Today is World AIDS Day, a day dedicated to raising awareness on the AIDS pandemic; showing support for people living with the virus; and to mourn those who have died from the disease. It is one of the eight official global public health campaigns marked by the World Health Organization and it has been marked on the first of December every year, since 1988.
Stigma and a lack of understanding about the virus are still a very big issue, mostly fueled by misinformation. Many HIV/AIDS myths have been in circulation for the past 3 decades, but today we would debunk 7 of those myths and give you facts.
HIV and AIDS is a death sentence
This is not true. In the early years when the disease was epidemic, the death rate was extremely high. Now, there are antiretroviral medications that allow an infected individual live a long and relatively normal life.
HIV can be spread through kissing, mosquito bites, swimming pools:
This is a widely debunked claim. HIV can only be transmitted through an exchange of body fluids such as; semen, blood, vaginal fluids, breast milk. It cannot be spread through physical contact unless you have an open wound. When a mosquito bites, it injects saliva and does not inject the blood of the last person it bit. HIV can’t survive in water so you won’t get it from swimming pools.
HIV and AIDS are the same:
I hear people say HIVAIDS. There’s nothing as such. HIV is the virus that infects the person and weakens the immune system. AIDS is the disease that develop later in people with HIV that are not receiving treatment.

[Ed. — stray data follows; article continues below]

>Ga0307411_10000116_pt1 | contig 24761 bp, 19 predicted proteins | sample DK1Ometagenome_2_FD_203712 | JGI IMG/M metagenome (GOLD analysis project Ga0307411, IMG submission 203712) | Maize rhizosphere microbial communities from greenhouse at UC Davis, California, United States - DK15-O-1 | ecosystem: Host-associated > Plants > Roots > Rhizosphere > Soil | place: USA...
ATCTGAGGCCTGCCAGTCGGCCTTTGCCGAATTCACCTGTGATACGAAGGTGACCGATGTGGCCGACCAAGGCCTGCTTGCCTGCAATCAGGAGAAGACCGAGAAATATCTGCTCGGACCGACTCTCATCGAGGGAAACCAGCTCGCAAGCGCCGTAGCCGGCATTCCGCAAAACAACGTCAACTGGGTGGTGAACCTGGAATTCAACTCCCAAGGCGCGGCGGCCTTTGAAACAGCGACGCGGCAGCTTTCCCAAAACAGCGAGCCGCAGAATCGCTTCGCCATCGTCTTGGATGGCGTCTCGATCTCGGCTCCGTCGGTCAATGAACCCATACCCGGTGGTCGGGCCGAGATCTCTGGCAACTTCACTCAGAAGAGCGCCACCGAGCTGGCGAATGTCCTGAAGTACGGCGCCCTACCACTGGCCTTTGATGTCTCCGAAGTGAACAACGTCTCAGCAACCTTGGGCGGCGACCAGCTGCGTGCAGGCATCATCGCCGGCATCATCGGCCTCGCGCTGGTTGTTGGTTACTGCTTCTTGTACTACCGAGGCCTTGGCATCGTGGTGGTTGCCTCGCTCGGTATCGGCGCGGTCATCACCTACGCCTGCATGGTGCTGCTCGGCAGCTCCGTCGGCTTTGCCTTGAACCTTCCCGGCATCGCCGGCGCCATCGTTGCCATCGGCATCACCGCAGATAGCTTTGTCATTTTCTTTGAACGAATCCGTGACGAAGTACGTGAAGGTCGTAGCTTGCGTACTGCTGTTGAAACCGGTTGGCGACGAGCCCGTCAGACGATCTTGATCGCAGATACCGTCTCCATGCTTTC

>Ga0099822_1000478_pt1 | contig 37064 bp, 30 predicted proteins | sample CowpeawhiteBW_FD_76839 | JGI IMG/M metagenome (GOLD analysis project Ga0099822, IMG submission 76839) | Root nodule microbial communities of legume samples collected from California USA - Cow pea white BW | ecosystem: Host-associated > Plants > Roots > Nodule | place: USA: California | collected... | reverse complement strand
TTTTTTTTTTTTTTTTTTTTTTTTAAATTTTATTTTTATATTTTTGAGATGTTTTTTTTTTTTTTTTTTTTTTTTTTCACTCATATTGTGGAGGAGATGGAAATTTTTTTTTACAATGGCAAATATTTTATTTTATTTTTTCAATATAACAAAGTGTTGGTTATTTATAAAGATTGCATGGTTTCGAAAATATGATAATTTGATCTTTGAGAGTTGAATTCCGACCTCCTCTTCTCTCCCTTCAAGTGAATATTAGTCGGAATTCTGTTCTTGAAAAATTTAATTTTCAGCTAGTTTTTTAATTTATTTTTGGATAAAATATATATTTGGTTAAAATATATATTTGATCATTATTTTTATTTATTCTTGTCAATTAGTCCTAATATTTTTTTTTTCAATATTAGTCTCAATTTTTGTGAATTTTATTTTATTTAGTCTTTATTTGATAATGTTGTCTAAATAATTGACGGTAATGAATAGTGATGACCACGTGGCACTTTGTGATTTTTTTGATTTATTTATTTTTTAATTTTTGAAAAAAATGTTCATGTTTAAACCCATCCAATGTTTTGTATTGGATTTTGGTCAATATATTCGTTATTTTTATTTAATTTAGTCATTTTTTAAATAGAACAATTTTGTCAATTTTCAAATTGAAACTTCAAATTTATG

Women who are infected with HIV/AIDS cannot give birth to an HIV negative child:
Not true. As long as the mother is tested early during pregnancy and put on medications, then there is only a very small risk of passing the virus on to your baby. However, you should not breastfeed your baby because the virus can also be transmitted through breast milk.
It’s easy to detect an HIV-positive person.
Nope, e no dey show for face. People on effective treatment are just as likely to look as healthy as everyone else.
I’m a virgin, so i’m safe:
No, darling. It only means you are not at risk of getting HIV from sex. The virus could also be transmitted through, blood transfusion, infected needles etc
My partner and I are both HIV-positive, so we don’t have to practice safe sex:
False. There are different strains of HIV and your partner may have a different strain than you. Wearing condoms or practising safe sex can protect you both from other possibly drug-resistant strains of HIV.
You can have sex with someone who is HIV positive without risking getting HIV.
People who are not infected with HIV can use condoms and take medications called PrEP (pre-exposure prophylaxis) , daily or prior to sex to dramatically reduce their risk.
Bathing after sex or taking contraceptive doesn’t work.
Share to save a life.